Mitchell’s missive


Caribbean politicians seeking changes to the administration of West Indies cricket have no interest in running the game, but see a need for a replacement of the game’s current management structure.

This was a position Prime Minister of Grenada, and chairman of the CARICOM Cricket Governance  Subcommittee, Dr Keith Mitchell, stressed during his feature presentation of the 18th Sir Frank Worrell Memorial Lecture at the University of the West Indies, Cave Hill Campus, last night.

Dr Keith Mitchell
Dr Keith Mitchell

Since a review panel led by Cave Hill Campus principal, Eudine Barriteau, had last December recommended to the CARICOM Cricket Subcommittee that the current West Indies Cricket Board be disbanded and replaced with an interim structure, there had been accusations that Mitchell’s group was seeking to have Caribbean politicians take over running of the sport.

So concerned was the Prime Minister about this assumption that he sought to dispel the idea at the beginning and the end of his just over an hour-long presentation.

“Let me make it abundantly clear to everyone that CARICOM has no desire, or intention, of getting involved in the running or day-to-day management of West Indies cricket,” he said to an audience including West Indies cricket legends, National Hero Sir Garry Sobers and Sir Wes Hall, both who support the call for the Board’s dissolution.

Stressing that regional prime ministers were busy people with enough problems and challenges already on their hands, Mitchell said: “CARICOM’s sole objective in the process of reform is to help in creating a structure and an enabling environment in which West Indies cricket can again flourish, and rise to the pinnacle of the sport.”

Explaining the interest of Caribbean politicians in the administration of West Indies cricket going the correct way, he repeated a refrain of regional people that cricket was more than a game in these parts, and that it affected the way people lived.

Having stated that regional politicians were not seeking to get their hands on Caribbean cricket, Mitchell then proceeded to give a number of reasons why his subcommittee supported dissolution of the current Board.

“You cannot have an institution where every day there is some confusion, conflict and problems and claim you’re doing the right thing as leaders,” Dr Mitchell said.

He then spoke about “long-standing antagonism” between the Board and the West Indies Players Association; the ongoing hostility between the Board and its players, and coaches; the unfriendly words between some of the leadership of  the Board and some of its players on social media; the number of court cases between the board and its players, or representatives, almost all of which the Board lost; the mishandling of the situation in India that led to the abandonment of the tour; the signing  of the agreement to reform the ICC that automatically resulted in loss to the WICB of US$43 million; and the suspension of head coach Phil Simmons for his comments about external interference in team selection, even though the evidence was extremely strong.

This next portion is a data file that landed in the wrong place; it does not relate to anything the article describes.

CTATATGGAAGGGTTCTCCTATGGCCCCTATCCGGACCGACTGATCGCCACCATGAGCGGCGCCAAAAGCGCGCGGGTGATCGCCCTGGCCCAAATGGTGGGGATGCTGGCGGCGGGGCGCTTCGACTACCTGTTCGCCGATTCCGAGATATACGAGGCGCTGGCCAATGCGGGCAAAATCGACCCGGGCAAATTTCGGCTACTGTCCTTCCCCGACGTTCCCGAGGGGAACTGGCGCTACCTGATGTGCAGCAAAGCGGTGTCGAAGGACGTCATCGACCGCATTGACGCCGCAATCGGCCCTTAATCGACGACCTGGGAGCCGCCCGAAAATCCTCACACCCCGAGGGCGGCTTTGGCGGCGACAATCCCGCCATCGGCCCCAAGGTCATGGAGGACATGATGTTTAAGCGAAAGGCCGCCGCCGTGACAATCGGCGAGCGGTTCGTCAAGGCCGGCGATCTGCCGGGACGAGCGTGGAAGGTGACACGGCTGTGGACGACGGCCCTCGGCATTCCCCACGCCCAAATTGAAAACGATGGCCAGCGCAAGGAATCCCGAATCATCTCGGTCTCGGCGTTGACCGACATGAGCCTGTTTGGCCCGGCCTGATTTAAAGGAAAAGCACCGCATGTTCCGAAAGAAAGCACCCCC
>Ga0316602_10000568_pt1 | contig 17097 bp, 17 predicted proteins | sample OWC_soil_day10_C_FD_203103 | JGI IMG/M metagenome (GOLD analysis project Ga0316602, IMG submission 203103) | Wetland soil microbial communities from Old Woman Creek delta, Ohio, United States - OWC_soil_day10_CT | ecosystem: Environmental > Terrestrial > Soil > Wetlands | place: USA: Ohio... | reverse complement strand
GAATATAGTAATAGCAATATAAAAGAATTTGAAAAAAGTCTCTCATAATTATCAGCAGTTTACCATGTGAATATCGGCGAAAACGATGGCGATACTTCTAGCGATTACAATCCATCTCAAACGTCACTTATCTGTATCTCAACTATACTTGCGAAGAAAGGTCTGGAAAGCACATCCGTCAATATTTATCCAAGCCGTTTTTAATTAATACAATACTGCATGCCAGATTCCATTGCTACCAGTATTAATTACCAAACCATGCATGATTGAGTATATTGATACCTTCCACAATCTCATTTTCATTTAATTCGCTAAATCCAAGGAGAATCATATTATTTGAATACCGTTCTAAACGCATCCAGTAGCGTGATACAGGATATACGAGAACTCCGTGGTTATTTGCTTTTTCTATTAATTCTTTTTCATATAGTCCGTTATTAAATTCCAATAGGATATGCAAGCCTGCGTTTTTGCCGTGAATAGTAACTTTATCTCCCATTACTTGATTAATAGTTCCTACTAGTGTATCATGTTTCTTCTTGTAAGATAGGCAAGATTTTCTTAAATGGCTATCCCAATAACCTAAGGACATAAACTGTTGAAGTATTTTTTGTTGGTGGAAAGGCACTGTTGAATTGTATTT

Continuing to make the case for WICB structural change, the Prime Minister said there was “the snubbing of the team during the T20 World Cup, especially after the team’s victory; the emotional comments of captain Darren Sammy at the post-match presentation; the Board’s unfortunate response to those comments; the Board’s continuing hostility towards Simmons; and the Board’s removal of Tony Cozier, one of the finest commentators this region has ever seen.” 

Regarding removal of the late Cozier from the Board’s panel of commentators, Mitchell said, “the Board should hang its head in shame for the way an icon was treated.”

With the chairman of selectors Clive Lloyd among the audience in the Roy Marshall Lecture Theatre, Mitchell also criticised recent player selections.

“I cannot understand the exclusion last year of some of the best players from the World Cup team, and now the omission from the team in the upcoming tri-series tournament with Australia and South Africa.

“The inclusion of former outcast Kieron Pollard and [Sunil] Narine, and the exclusion of [Dwayne] Bravo, [Darren]Sammy, [Chris] Gayle and [Andre] Russell are quite puzzling

“In my view it smacks of hypocrisy,” he said.

Businessman and former Barbados player Rawle Branker (l), chats with former West Indies captain and now chairman of selectors, Clive Lloyd. In foreground, wife of Rawle Branker, Roxanne Branker, chats with Sir Wes Hall.
Businessman and former Barbados player Rawle Branker (l), chats with former West Indies captain and now chairman of selectors, Clive Lloyd. In foreground, wife of Rawle Branker, Roxanne Branker, chats with Sir Wes Hall.

One Response to Mitchell’s missive

  1. Collin Colliie Chase
    Collin Colliie Chase May 26, 2016 at 10:25 pm

    We miss the world cup and most of these guys played in the last 10 years.The West Indies should not continued with this crowd any longer.


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